midlifedude

Man at midlife making second half matter

Archive for the category “loneliness”

Meaning in Midlife

July 1, 2020

“Ultimately, man should not ask what the meaning of his life is, but rather must recognize that it is he who is asked. In a word, each man is questioned by life; and he can only answer to life by answering for his own life; to life he can only respond by being responsible.”
― Viktor E. Frankl, Man’s Search for Meaning

Frankl published his famous book documenting his beliefs, thoughts and observations about his survival of the brutality and inhumanity of Nazi concentration camps to which many of his fellow prisoners succumbed when he was 41, just entering midlife.

More than any other theory or insight, it is Frankl’s that resonates with me most about our task at midlife. It is our responsibility to give our lives meaning, not the world’s chore. The external world will offer no such gift, though many will wait for that sign. Purpose won’t fall into our laps. Meaning won’t be created through timidity or accident. Lasting fulfillment will not be derived through vapidity, addiction, vacuous pleasure-seeking, avoidance, cautiousness or self-protection.

We must examine ourselves, take risks and be bold to create meaning, because, as Frankl concludes, that is what life expects from us. There is no one or nothing else to blame for those who come to this soul-crushing conclusion: “What’s the point?” Or this: “Life isn’t fair.” And: “Is this all there is?”

Those represent abdication of responsibility (and a license to shirk duties, sabotage relationships, indulge addictions, avoid self-reflection and stubbornly resist change, as if one’s thinking and behavior is intractable), for meaning is not bestowed on us, just because we are alive. It is cultivated through intention, commitment and effort, and often through suffering (as Frankl experienced), adversity, struggle, failure and disappointment. It is also a choice. It is up to each individual to believe his life matters.

These truths are hard to realize in our 20s and into our 30s, when we are letting go of youth, seeking a good time, chasing sex, courting love, coveting pleasure, repelling our frightening introduction to adult boredom, monotony and obligation, and sensing certain hopes and dreams dissolving. At the same time, we are discerning an occupation and career path, starting a family and finding our place in society. We may remain blissfully ignorant of, or willfully oblivious to, our blind spots concerning the ultimate questions life asks of us, as Frankl posits.

I’ve been a licensed professional counselor for nearly three years now. It has given me a window onto the vicissitudes of midlife. I’ve seen people in their 40s and 50s who PsychTodayProfile_1literally say they don’t know who they are, their identities tied up in someone else or poorly developed through desperate attempt to flee from a past of deprivation; who were tormented so much in childhood they can’t imagine being deserving of pursuing goals or a dream; who feel anxious, aimless and alone amid the crumbling of marriages and launching of adult children; who want to find happiness but have no idea how to define it; who struggle to escape the grip of abusive relationships; and who lose jobs, status, and financial security due to addiction.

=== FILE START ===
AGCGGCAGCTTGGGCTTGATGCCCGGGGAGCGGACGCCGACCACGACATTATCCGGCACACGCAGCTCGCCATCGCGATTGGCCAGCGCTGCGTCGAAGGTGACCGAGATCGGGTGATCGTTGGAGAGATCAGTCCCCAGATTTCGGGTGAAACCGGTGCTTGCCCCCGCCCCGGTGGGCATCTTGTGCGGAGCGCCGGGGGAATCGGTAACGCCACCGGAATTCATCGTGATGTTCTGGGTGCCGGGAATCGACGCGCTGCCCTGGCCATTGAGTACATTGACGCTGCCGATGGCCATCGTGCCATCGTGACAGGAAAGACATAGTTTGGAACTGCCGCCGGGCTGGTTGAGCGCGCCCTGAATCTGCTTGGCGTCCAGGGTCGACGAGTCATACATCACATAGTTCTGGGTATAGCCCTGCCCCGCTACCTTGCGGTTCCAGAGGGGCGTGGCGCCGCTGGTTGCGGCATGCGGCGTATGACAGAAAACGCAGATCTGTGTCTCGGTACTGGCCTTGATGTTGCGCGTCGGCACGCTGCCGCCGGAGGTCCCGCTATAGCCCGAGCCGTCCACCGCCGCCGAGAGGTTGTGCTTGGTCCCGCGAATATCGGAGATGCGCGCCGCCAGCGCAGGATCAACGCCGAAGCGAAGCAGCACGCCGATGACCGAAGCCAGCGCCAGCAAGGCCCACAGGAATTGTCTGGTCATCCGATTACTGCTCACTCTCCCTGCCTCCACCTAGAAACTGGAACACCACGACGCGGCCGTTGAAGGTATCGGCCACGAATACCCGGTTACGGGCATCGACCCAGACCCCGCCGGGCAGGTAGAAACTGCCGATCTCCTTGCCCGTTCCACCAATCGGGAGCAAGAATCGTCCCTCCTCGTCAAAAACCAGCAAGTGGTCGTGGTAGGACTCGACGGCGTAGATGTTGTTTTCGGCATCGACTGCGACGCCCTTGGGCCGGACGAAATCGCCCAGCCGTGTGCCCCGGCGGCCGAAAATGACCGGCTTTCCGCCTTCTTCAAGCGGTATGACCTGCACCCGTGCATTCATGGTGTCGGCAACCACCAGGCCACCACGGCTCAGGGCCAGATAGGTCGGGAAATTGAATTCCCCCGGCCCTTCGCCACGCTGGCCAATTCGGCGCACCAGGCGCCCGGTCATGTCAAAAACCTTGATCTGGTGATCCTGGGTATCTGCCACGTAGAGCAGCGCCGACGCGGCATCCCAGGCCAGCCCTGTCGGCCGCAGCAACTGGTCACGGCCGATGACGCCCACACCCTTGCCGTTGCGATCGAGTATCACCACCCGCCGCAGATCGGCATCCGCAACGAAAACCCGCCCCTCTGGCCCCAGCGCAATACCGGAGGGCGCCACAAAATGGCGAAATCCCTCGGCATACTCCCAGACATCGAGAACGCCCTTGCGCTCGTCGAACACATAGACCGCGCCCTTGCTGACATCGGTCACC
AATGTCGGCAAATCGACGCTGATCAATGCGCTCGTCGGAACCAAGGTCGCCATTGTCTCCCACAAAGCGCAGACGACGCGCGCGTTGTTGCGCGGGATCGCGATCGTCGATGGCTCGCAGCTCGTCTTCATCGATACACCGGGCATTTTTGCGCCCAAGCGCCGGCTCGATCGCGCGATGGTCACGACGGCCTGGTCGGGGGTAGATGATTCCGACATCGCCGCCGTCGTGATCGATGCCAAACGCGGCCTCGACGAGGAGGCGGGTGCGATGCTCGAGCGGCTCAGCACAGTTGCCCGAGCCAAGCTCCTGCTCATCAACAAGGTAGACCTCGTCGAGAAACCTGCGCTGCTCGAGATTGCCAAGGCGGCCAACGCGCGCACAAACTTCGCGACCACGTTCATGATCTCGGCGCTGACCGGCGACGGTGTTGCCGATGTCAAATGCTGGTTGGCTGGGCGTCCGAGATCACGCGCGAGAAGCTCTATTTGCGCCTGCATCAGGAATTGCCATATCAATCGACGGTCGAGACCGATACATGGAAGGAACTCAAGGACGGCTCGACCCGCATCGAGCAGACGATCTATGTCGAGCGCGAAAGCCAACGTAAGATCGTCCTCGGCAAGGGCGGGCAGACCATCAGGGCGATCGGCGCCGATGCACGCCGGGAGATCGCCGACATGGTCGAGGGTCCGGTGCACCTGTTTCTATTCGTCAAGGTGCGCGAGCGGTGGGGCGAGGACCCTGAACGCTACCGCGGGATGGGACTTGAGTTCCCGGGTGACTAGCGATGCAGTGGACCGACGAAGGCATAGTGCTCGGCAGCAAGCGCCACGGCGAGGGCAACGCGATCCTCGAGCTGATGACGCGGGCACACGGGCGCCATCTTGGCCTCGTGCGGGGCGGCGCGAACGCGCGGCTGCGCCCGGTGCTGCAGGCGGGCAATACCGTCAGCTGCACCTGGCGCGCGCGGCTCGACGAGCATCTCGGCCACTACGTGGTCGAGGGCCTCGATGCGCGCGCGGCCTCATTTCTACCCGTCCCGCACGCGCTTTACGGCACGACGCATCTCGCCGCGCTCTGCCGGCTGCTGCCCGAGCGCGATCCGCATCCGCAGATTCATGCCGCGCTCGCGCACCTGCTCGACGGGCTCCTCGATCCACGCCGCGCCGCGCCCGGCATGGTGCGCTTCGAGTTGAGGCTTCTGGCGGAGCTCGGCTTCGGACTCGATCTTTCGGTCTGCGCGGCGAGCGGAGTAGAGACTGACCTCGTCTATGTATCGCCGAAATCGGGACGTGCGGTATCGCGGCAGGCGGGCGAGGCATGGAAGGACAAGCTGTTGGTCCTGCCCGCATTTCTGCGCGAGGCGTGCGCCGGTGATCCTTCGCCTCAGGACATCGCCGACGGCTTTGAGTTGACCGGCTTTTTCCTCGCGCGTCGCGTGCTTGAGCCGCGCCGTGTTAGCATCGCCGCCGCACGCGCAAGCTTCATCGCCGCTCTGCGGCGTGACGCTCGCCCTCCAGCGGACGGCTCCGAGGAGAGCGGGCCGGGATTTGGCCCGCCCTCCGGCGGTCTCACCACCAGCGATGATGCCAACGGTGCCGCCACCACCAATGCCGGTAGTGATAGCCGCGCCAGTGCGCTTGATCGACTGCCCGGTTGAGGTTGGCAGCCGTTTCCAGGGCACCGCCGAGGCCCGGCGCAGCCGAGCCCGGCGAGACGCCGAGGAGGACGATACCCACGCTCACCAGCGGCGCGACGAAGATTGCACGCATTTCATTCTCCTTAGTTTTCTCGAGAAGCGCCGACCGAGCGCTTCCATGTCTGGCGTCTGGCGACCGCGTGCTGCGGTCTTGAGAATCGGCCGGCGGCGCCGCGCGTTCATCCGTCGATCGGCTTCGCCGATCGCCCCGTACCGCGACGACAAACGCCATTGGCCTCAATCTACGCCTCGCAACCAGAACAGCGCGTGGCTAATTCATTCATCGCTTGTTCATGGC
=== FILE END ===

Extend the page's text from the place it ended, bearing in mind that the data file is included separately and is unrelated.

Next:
Meaning in midlife is like trudging through a bog; those who use resources and ingenuity to get to the water will feel a lighter sense of being, more buoyant; those who are avoidant, stubborn or resistant will sink further into the quagmire and will churn laboriously, feeling hopelessly stuck.

Meaning serves us best when it is developed from within, rather than from performing the largely futile mental gymnastics to determine how the universe will define it for us, concludes a 2019 study on meaningfulness. The University of California, San Diego School of Medicine study, published online in the Journal of Clinical Psychiatry, found the presence of meaning in life is associated with higher levels of happiness, better health, and possibly longevity, while the search for meaning in life may be associated with worse mental well-being and cognitive functioning.

“When you find more meaning in life, you become more contented, whereas if you don’t have purpose in life and are searching for it unsuccessfully, you will feel much more stressed out,” said the study’s senior author Dilip V. Jeste, MD, UC San Diego’s associate dean for the Center of Healthy Aging.

As for me, I’m trying my best to live with a sense of meaning. It is a constant challenge. I’m grateful I made a career change to counseling in midlife; working with people to help them improve their lives and create meaning has increased meaning for me. That – and trying to develop, maintain and enhance relationships, always an area of struggle for me and in which I have boundless opportunity for improvement – gives me a sense that my life matters.

In the eight years since I wrote the first post for the MidlifeDude blog that became this book (All That’s Gone and Still Remains: Reflections of a Man at Midlife), I’ve experienced many of the transitions typical of midlife, described herein, inevitably re-imagining myself and re-inventing my life, with all the fears, risks and doubts that brings.

In addition to changing careers, I’ve experienced a major physical health challenge; the death of my mother and gradual decline of my father; failure to reach a dream (winning political office); the evolution of my two kids from teens to independent adults (Rebecca is an English teacher in France; Daniel is a computer software engineer for a large investment firm); confrontation of difficult and life-altering choices; dread of stagnation; a divorce (again); a geographic move to essentially start over; unanticipated singlehood and dating (with equal parts hope and trepidation); struggles with loneliness; worries about finances and retirement (though I have little interest in retiring); my own slow but sure physical falloff; and, at 57,  the no longer deniable reality of mortality.

Without meaning in midlife, I don’t know where I would be (in an emotional, mental and spiritual sense), and I shudder to think about that prospect. My task now and forevermore is to hold onto it any way I can.